Often children are apprehensive about visiting the dentist. Even though the office of Dr. Max Lingo will treat your child with the utmost care and compassion, the anticipation of going to have their teeth cleaned can cause anxiety in some children.
Parents Magazine offers these tips for helping your child relax before and during dental checkup visits
• Start early, taking your child to the dentist at one year of age or whenever their first tooth erupts, so that going to the dentist becomes a routine part of their life.
• Keep your explanation of what’s going to happen at the dentist’s office simple so you don’t cause unnecessary anxiety.
• Don’t say that it’s going to hurt — instead emphasize that the dentist is going to make their teeth “clean” and “healthy.” Allow the dental professionals to introduce their own specialized vocabulary to your child.
• Play pretend with your child before the visit, letting them be the “dentist” as well as the patient. Give them a toothbrush and let them role play with a doll or stuffed animal.
• Get a library picture book about going to the dentist.
• Resist taking them with you while you have your teeth cleaned or telling stories about dental experiences you’ve had.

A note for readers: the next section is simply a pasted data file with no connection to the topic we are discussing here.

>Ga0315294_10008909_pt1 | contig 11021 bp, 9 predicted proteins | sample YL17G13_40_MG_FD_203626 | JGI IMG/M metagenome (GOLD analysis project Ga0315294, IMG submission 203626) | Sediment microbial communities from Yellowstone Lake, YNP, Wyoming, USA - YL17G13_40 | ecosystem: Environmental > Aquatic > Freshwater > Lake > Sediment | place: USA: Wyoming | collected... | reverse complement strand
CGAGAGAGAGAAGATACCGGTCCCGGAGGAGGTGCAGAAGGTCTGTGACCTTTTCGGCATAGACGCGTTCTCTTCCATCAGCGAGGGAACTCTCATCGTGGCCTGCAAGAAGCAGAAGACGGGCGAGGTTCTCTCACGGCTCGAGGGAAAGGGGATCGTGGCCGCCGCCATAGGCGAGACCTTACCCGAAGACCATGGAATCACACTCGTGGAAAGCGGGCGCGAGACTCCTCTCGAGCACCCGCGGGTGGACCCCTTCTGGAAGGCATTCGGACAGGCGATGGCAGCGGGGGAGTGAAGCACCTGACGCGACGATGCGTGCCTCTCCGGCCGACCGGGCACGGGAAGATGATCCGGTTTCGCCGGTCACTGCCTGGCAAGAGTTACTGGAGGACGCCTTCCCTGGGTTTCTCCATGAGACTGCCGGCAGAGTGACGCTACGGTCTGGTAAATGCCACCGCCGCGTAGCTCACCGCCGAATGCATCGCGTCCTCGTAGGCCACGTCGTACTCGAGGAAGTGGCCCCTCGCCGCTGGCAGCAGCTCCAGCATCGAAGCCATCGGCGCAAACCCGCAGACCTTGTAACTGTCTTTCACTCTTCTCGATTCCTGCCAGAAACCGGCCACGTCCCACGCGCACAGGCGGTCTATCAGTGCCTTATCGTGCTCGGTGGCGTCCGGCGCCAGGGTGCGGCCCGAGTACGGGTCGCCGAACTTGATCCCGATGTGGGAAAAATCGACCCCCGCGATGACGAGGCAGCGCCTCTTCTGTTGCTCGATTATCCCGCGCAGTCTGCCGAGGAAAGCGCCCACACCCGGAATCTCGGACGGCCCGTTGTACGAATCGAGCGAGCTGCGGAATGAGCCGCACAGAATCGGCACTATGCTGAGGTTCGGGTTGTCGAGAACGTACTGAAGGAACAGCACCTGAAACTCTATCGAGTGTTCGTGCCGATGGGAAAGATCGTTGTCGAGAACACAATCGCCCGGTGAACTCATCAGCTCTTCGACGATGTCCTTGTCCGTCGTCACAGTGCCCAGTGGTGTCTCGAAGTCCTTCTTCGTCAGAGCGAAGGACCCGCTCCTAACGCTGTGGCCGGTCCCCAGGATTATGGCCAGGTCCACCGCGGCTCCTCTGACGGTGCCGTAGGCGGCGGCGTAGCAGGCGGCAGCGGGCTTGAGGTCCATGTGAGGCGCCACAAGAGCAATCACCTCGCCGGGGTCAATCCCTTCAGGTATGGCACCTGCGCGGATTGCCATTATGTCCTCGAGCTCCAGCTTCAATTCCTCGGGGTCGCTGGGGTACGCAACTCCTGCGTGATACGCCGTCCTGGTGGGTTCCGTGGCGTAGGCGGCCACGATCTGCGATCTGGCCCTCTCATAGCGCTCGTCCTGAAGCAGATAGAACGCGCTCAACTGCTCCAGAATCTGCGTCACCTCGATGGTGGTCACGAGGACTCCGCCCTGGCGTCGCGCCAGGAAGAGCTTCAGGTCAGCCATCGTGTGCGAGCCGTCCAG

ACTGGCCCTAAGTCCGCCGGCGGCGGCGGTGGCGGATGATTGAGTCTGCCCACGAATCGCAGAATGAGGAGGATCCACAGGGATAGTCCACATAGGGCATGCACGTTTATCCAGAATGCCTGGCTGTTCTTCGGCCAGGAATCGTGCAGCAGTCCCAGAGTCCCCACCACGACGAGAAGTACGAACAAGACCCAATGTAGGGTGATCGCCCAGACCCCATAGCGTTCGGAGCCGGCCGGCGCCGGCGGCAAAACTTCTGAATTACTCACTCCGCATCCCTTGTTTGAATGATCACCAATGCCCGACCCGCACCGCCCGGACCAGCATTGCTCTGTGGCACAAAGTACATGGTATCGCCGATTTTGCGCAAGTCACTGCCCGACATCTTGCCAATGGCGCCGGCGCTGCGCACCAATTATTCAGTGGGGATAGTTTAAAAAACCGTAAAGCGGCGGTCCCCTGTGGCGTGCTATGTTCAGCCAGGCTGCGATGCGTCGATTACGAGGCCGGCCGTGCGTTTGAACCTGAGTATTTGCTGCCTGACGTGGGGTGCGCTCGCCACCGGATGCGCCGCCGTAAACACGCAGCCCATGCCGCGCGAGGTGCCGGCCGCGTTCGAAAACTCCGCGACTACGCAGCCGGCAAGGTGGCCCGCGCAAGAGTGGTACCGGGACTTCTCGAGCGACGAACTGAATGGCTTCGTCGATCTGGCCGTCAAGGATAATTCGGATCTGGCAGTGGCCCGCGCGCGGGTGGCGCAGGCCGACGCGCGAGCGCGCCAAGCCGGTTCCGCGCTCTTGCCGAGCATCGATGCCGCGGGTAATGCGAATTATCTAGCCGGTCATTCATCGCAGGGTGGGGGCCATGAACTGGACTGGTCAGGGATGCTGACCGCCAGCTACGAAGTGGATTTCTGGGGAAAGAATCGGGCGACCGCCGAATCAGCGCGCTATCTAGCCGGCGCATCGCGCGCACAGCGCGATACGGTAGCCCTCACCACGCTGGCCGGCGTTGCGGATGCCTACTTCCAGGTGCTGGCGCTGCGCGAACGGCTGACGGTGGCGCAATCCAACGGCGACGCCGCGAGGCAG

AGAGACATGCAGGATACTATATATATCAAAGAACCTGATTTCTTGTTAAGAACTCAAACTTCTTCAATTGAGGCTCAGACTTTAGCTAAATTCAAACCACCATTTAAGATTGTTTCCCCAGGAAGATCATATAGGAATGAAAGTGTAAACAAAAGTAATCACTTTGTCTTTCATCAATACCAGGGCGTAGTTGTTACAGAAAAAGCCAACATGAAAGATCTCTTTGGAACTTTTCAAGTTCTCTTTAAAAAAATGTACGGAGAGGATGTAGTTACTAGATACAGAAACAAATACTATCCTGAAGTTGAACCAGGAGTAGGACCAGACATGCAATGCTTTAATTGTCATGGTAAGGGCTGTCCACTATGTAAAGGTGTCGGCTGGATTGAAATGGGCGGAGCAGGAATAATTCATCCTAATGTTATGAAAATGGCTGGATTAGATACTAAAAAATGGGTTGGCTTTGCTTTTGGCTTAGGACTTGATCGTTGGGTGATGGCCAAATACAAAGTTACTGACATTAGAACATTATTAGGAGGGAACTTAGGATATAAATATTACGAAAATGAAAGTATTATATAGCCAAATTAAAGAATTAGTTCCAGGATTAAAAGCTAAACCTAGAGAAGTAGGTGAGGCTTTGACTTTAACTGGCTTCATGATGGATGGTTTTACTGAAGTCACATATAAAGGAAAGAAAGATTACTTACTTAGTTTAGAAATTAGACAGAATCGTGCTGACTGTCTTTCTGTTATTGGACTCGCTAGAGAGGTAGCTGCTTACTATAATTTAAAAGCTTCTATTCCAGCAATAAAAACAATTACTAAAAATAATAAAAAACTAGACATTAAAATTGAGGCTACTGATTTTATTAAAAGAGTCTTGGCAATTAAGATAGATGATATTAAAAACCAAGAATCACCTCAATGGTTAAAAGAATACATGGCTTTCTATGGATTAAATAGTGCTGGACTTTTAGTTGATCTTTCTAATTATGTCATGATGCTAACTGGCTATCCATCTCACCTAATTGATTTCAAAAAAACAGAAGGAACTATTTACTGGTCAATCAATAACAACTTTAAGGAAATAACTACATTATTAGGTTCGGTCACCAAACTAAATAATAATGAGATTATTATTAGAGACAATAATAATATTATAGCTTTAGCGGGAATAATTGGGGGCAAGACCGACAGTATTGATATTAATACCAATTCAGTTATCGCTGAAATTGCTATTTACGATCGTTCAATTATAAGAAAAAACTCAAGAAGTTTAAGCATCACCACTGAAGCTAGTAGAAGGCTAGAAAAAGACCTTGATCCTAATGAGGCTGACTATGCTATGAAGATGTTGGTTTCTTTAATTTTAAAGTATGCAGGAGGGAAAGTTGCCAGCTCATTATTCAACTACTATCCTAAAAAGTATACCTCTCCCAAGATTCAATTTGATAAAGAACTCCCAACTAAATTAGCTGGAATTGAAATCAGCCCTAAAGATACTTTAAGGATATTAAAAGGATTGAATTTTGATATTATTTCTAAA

• Stay calm when your young child cries or resists an exam. Follow the guidance of the dental professionals, who will recommend coping strategies.
• Teach your child that oral health is important and regular maintenance, including regular visits to the dentist, are part of the process.
• Avoid bribing your child by promising a special treat afterwards, which might send the message that they’re in for something unpleasant before they get their reward.
Although bribing your child to behave is not recommended, following the dental visit with a same-day trip to a destination you know your child enjoys, without making it an “if you behave, you can go” proposition, might build positive feelings. And Evansville, Indiana offers a lot of wonderful attractions that your child can get excited about.
One popular destination for families in Evansville is the Mesker Park Zoo and Botanic Garden. Situated 45 acres of rolling hills on Evansville’s northwest side, the zoo is home to more than 700 animals. Animals are grouped geographically in areas including South America, North America, Africa, Asia, and Australia.
Popular exhibits feature such animals as tigers, zebras and wolves, and a Children’s Enchanted Forest provides opportunities for kids to interact with and pretend to be animals. There are giraffe feedings scheduled throughout the day, and don’t miss the more exotic animals like the red panda and komodo dragon.
Special events include Boo at the Zoo, where children are encouraged to come to the zoo in costume. Check the special events calendar for more information.
Another enjoyable place to spend a day is the Koch Family Children’s Museum of Evansville, located in the former Downtown Central Library building. The museum has more than 18,000 square feet of exhibits in four main galleries, plus a multimedia theater.